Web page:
The wine regions of the world are all set for a corker of a year. In-keeping with the traditional Bordeaux ‘Rule of Five’ – that every vintage ending in five or zero since 1985 has been exceptional – 2020 promises to be another excellent year for wine, with favourable weather conditions and an abundant crop. The problem is, there’s no one to drink it. 

Decanter spoke to Jean Frédéric Hugel at the centuries-old producer in Alsace – “2020 is exceptional in the way that we are seeing an expected very high crop in a high quality vintage, with sales at an all-time low because of Covid and reduced appellation production yields”, Hugel explains. 

Due largely to the economic impact of the Covid-19 lockdowns, the success of this year’s vintage is happening against a backdrop of a huge loss in sales and millions of litres of existing stocks in France, Spain and Italy. 

Several measures have been proposed to help make space for the new wines, including government incentives to curb production and efforts to find more storage space. 

A total of €10m will be given to producers in Spain to discard grapes – a country where the 2020 harvest was set to be 14% larger than 2019. And over in Italy, despite sales of Chianti Classico rebounding after lockdown, the area’s wine Consorzio has been encouraging producers to share cellar space if existing stocks are high. 

‘We put wineries that had available space in the cellar in touch with those who would need it,’ said Carlotta Gori, director of the Consorzio Vino Chianti Classico.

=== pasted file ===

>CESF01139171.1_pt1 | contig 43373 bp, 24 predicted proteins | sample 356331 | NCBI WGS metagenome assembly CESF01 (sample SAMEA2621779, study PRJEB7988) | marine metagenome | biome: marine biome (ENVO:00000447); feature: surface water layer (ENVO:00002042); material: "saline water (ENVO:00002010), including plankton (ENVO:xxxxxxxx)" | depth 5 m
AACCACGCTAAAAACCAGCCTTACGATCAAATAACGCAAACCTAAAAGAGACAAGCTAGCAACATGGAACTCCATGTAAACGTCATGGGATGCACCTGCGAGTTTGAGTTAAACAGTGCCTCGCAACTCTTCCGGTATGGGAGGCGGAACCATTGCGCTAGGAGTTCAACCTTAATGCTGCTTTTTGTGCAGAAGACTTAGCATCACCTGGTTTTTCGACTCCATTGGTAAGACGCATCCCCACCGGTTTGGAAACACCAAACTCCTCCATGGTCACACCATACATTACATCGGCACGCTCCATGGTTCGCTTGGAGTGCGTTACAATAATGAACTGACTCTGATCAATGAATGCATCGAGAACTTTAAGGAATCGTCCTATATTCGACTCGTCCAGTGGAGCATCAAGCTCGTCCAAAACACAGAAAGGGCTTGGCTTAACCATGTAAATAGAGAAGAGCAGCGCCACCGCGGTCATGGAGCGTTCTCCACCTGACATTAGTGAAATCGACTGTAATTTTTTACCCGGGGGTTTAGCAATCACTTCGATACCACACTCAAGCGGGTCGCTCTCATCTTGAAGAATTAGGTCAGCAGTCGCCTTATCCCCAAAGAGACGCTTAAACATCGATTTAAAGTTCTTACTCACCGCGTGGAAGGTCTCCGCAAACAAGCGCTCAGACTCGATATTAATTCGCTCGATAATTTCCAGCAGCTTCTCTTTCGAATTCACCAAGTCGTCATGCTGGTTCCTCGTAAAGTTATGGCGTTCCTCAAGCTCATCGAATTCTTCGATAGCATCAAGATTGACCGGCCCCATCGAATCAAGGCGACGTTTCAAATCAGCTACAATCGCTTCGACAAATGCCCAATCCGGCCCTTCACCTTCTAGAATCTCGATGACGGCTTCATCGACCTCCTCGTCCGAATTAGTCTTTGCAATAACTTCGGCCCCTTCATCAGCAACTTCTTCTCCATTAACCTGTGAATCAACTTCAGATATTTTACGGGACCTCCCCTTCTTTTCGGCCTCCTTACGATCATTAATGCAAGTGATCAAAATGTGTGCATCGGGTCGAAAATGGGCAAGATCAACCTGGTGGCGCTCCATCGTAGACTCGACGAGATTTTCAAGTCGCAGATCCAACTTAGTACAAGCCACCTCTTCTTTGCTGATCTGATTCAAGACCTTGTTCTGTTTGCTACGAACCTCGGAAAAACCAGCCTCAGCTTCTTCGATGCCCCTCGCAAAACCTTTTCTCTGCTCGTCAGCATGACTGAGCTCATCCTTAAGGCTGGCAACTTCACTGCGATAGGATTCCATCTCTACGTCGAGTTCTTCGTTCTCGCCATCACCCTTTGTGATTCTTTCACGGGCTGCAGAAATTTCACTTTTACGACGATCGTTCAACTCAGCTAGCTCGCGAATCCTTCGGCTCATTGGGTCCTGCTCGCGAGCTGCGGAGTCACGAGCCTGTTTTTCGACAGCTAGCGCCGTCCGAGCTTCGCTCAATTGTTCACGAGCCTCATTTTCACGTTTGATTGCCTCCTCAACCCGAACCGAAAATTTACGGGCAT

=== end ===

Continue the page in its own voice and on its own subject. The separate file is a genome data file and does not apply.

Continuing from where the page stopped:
There’s even been talk of the European winemaking countries getting together and spending hundreds of millions of euros distilling existing stocks into industrial alcohol to make hand sanitiser. 

Red, white or green? 

While the connoisseurs of the wine world may shudder at the very thought of wine going to waste, they will be pleased to hear that not every region has opted for the distillation funding scheme. 

Another option facing winemakers like Hugel is to ‘green harvest’. Green harvesting – a form of crop thinning in the vineyards – is not unusual in the fine wine world, and can produce an even better quality vintage, allowing flavours to concentrate in the remaining grapes.

“The obvious solution for quality, production, economic and legal reasons was for us [to] green harvest,” Hugel said. The winery “sacrificed a large proportion of our grapes in the most prestigious terroirs”, and “more humble terroirs” were awaiting the same fate. 

He added – “We are doing all we can to make it more than just the Covid year, but a great vintage worth drinking [for] decades. Nature has rather helped us on that side, so we have our fate in our hands, still.” 

Meanwhile vineyards across Europe are racing to recruit and prepare harvesting teams for what looks set to be an early and abundant harvest.  

Ornellaia, which started harvesting Sauvignon Blanc and Viognier on 13 August, said, “2020 is a year we are unlikely to forget but, in the vineyards of Bolgheri at least, conditions so far this year give hope for an outstanding vintage.”